Developing tools to support the ability of animal agriculture to maintain movement of livestock, poultry and their products.
In the agricultural sector, business continuity planning focuses on the following principles:
- Protecting animal health; by reducing the spread of disease
- Maintaining or quickly resuming normal business operations after an outbreak
- Minimizing impact on domestic and international trade or movement of animals or animal products
- Regionalizing the response to disease
- Compartmentalizing production systems where appropriate
- Implementing biosecurity practices for future protection
Agricultural businesses work on a “just in time” delivery system and lack the capacity to store large amounts of fresh products for even short periods of time. The food animal portion of the agriculture industry heavily relies on continuous animal movement, feed delivery, supply delivery and product movement (milk, eggs, etc.) on and off farms as part of their normal business structure. Milk, eggs and egg products cannot be stored on a farm for more than 48 hours.1, 2 Exceeding this storage limit can lead to a loss of $94,000 to $250,000 per day for a typical Midwest egg production facility.3 These effects would soon be passed on to consumers as grocery stores and restaurants would likely run out of eggs in 24 to 48 hours following an animal disease outbreak.12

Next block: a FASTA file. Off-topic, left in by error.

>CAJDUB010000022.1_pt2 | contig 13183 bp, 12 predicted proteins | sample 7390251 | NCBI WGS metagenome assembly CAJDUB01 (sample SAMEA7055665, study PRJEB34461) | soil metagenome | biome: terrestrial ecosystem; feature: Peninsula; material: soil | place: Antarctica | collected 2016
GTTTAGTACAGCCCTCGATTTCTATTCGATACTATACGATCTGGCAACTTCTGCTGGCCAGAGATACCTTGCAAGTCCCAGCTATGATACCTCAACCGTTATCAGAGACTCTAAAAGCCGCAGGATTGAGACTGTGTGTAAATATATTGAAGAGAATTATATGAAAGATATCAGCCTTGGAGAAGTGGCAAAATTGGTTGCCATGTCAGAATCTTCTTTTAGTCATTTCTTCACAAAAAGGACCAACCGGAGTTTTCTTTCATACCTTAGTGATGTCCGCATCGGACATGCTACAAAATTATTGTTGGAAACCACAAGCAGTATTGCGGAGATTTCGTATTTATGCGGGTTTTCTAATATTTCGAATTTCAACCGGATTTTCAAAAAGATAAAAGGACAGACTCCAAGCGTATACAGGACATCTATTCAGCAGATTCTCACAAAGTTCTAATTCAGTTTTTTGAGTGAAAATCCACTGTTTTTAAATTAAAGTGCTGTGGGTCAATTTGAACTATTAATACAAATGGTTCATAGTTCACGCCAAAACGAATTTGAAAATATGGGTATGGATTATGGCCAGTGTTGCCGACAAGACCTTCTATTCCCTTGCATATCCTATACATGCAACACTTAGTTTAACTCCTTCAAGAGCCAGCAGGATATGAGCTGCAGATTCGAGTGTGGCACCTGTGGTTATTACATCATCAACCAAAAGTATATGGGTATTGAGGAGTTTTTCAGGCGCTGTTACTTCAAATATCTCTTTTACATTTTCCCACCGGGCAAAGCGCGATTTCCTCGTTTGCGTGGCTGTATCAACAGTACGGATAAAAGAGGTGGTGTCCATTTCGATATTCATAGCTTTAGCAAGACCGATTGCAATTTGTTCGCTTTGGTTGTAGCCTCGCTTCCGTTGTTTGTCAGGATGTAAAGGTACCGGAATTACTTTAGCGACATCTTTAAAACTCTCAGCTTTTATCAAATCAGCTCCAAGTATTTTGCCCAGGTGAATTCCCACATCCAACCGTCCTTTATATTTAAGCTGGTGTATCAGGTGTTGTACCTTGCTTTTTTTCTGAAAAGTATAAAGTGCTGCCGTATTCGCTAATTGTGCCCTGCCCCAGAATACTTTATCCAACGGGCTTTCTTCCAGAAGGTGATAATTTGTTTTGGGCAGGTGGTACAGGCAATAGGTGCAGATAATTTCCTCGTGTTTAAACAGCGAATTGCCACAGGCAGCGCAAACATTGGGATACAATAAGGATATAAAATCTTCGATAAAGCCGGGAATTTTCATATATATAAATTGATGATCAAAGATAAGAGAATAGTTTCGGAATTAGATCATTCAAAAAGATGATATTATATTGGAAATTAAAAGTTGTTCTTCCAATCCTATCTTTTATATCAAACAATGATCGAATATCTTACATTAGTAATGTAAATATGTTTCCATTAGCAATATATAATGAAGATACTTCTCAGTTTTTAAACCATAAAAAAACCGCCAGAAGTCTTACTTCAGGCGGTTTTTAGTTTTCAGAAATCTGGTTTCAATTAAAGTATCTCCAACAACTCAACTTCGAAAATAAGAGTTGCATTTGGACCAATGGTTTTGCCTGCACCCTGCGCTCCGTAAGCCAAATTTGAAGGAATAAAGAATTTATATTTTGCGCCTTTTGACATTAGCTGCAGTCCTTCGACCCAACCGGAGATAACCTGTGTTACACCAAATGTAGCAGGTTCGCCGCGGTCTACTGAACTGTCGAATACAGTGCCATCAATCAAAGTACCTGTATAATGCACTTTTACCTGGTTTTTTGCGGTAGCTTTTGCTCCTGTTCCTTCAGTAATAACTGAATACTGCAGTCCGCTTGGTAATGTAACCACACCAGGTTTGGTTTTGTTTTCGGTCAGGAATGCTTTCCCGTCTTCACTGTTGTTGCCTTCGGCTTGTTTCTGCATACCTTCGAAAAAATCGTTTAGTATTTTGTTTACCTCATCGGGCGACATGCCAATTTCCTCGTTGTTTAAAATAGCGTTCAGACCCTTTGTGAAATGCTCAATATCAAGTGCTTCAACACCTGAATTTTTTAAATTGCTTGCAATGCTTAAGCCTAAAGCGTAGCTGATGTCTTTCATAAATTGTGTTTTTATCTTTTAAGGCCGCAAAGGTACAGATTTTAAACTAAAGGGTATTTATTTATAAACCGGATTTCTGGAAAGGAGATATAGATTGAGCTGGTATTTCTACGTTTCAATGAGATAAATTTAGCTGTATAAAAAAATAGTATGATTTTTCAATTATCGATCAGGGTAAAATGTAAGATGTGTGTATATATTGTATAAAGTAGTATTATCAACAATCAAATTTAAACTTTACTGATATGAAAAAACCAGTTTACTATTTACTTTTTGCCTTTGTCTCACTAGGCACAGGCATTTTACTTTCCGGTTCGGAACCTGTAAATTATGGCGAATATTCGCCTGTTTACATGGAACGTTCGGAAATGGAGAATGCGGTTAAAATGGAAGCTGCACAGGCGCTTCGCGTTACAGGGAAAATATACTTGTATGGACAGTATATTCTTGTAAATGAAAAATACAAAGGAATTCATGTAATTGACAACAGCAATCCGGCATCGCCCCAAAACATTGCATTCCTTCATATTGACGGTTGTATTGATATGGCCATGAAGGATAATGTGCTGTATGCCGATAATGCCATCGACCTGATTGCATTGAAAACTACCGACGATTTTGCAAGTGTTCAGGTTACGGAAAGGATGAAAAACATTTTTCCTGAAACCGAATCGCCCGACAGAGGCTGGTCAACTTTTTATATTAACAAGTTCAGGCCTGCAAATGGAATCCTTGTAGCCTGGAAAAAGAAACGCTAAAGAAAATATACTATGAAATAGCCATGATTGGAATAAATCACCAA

The ability to move animals on and off premises is essential to animal welfare. In the event of an intentional or accidental introduction of a foreign animal disease, stop movement orders would be implemented through the state veterinarian incident command under the authority of the secretary of agriculture until an investigation could be carried out and all infected, at-risk and suspect premises identified.4 During a stop movement order, critical space and feed issues would arise in a short amount of time as livestock operations would need to continue to receive items necessary to feed, water and ensure the health of their animals.